Like Moonlight at Low Tide… by Nicole Quigley
Publication Date: September 25, 2012 (Kindle version comes out 10/2012)
Target: Young adult
Keywords: bullying, absent parents, high school, popularity, siblings
Format read: ARC from DJC Communications. (Thanks!)
Summary: After 3 years away, Melissa returns to her old town where the whispers and bullying never ceased when she was a kid. Embarking on her junior year of high school, she wonders if she has changed from that tormented young girl and if a new life with the same crowd is really possible.
It’s no surprise Melissa isn’t totally thrilled with her move back to Florida.
After 3 years away, she has no faith that the bullies who made her life miserable have grown up in the slightest or that she is confident enough to ignore their comments.
Despite having the support of her old best friend and her boyfriend, Melissa’s life starts to change when Sam King — the literal king of high school — starts to show interest in her and the murmurings from the peanut gallery start to die down. All of a sudden she’s sitting at the cool kids table, has exclusive invites to the best parties, and best of all, is kissing Sam, the boy she has always had a crush on.
But I wouldn’t call her happy. Sure, she’s coasting through high school now but she can’t ignore her mom’s revolving bedroom partners or the fact that she never knows what kind of mood her brother Robby will be in. She hates her clothes, doesn’t love how she looks, worries about her family’s reputation in town, and still feels happiest and most at home when she is swimming.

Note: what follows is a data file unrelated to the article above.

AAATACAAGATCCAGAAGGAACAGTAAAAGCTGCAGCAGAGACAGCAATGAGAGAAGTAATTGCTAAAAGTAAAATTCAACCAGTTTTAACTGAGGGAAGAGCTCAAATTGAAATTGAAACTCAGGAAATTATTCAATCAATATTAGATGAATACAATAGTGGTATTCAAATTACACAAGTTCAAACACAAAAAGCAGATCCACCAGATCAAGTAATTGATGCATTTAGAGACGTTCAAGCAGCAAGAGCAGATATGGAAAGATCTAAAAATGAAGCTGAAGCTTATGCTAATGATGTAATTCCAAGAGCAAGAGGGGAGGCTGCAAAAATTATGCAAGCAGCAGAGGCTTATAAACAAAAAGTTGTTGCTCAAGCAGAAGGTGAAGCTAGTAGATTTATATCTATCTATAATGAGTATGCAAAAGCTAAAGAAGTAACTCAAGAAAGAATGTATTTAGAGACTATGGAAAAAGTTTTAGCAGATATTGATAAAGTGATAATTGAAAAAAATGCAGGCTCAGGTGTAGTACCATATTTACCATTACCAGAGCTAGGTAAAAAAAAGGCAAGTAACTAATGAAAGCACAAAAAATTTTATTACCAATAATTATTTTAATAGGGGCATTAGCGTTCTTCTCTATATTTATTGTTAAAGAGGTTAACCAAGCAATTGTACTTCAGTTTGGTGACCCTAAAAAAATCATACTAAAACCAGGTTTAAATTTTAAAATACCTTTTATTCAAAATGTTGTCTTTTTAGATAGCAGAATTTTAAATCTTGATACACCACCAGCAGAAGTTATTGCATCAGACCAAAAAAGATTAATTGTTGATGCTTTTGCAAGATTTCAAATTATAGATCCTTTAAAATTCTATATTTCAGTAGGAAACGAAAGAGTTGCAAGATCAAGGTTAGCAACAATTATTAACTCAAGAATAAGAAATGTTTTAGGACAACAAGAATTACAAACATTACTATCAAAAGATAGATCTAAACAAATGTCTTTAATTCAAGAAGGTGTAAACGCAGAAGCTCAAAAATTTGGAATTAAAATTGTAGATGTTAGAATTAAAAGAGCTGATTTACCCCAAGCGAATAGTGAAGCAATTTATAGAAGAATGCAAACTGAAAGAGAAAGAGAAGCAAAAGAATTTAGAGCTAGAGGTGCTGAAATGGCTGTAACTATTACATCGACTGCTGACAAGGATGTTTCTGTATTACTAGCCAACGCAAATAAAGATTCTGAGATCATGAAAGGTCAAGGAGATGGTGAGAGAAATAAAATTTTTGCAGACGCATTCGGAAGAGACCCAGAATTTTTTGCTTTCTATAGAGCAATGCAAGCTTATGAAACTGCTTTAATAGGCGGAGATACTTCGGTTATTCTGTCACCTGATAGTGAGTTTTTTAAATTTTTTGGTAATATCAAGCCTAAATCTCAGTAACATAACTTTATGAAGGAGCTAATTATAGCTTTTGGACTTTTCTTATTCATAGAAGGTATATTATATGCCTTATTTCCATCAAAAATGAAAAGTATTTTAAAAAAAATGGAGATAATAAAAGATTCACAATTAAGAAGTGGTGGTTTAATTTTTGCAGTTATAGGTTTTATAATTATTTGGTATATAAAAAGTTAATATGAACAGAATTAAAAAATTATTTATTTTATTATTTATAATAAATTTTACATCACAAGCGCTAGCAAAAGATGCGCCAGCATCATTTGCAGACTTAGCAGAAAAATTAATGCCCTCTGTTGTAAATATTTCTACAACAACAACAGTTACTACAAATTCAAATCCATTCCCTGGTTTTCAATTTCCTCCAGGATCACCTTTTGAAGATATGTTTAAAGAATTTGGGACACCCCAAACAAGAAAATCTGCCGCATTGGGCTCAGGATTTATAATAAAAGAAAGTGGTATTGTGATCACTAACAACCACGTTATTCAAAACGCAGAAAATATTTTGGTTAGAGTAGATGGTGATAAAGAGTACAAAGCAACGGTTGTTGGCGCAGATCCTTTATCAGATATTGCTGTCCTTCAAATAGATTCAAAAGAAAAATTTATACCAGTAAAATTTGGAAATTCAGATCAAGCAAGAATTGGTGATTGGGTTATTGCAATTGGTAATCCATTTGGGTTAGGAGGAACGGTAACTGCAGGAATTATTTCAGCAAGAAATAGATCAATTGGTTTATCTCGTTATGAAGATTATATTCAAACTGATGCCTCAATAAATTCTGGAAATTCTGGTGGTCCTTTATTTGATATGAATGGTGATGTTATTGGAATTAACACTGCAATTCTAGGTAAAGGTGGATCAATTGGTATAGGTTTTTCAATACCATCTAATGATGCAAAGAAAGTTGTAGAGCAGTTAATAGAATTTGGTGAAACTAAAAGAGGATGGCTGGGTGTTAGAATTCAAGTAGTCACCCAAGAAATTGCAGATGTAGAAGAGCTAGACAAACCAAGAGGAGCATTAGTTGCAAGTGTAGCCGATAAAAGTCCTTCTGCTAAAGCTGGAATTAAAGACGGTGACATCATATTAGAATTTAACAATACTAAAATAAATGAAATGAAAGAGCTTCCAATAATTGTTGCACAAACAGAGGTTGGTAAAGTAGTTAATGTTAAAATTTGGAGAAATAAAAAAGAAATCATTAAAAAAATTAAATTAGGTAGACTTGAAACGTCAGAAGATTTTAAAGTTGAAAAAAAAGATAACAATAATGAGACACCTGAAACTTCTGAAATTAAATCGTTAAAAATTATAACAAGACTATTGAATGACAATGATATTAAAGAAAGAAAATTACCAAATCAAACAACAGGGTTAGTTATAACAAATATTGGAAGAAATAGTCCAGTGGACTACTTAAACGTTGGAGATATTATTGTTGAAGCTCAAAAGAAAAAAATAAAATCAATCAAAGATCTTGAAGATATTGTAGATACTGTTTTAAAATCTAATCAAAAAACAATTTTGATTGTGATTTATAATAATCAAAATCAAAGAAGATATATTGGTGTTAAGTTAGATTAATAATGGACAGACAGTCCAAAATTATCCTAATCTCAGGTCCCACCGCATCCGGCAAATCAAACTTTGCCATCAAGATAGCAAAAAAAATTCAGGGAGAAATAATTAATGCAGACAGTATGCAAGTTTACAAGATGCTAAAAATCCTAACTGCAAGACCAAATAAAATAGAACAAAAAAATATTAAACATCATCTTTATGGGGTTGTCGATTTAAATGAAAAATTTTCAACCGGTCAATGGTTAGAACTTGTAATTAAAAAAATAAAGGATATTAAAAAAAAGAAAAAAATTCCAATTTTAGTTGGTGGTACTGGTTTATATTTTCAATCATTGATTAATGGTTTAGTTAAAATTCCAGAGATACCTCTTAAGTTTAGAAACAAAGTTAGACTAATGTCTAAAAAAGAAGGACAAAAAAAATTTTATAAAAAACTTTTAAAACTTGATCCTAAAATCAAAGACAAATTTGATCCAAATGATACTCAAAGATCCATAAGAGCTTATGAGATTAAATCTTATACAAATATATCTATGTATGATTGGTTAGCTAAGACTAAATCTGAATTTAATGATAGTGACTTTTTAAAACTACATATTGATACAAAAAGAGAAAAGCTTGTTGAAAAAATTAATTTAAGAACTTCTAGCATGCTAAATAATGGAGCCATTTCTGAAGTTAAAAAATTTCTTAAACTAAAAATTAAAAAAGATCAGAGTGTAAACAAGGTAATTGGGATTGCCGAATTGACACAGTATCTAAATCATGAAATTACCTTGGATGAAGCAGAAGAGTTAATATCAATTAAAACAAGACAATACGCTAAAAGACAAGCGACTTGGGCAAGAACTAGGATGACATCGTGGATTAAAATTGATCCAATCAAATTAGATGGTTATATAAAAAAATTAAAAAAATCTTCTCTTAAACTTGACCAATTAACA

Or hanging out with Josh, the mysterious surfer boy from next door. Cue the love triangle! Josh is thoughtful and sweet, and seems to always be watching out for Melissa but she’s never sure if he actually likes her more than a friend. He doesn’t belong to any one exclusive group in school; he’s the kind of guy who is just friends with everybody. I loved how Quigley made Josh an active member in his church youth group as well. His religion never dominated who he was, and only supplemented his character. (This made me think about the role of religion in books and how I prefer to learn about a character’s beliefs without feeling like I’m being preached to.)
A really serious event halfway through the book made me question the paths Quigley chose for her characters. I would rather trade such significant and painful developments for more attention being paid to small details, character voice, and the story’s structure. Because even the aftermath felt a bit incomplete. While the novel reeled me in and I cared for Melissa, I couldn’t help but think how much stronger her story could have been and how much better I could have gotten to know her. Much of the time she felt like a shadow of herself, relying on situations to steer her in certain directions and not her own gut.
Would she ever confront her past? When would she learn to trust herself?
Once I reached the ending, I was still questioning if she had learned much at all.
While the overabundance of storylines gets weighty, Quigley does manage to raise many important questions through Like Moonlight at Low Tide… about bullying, selfish parents, our personal beliefs, and the quest to find our own peace.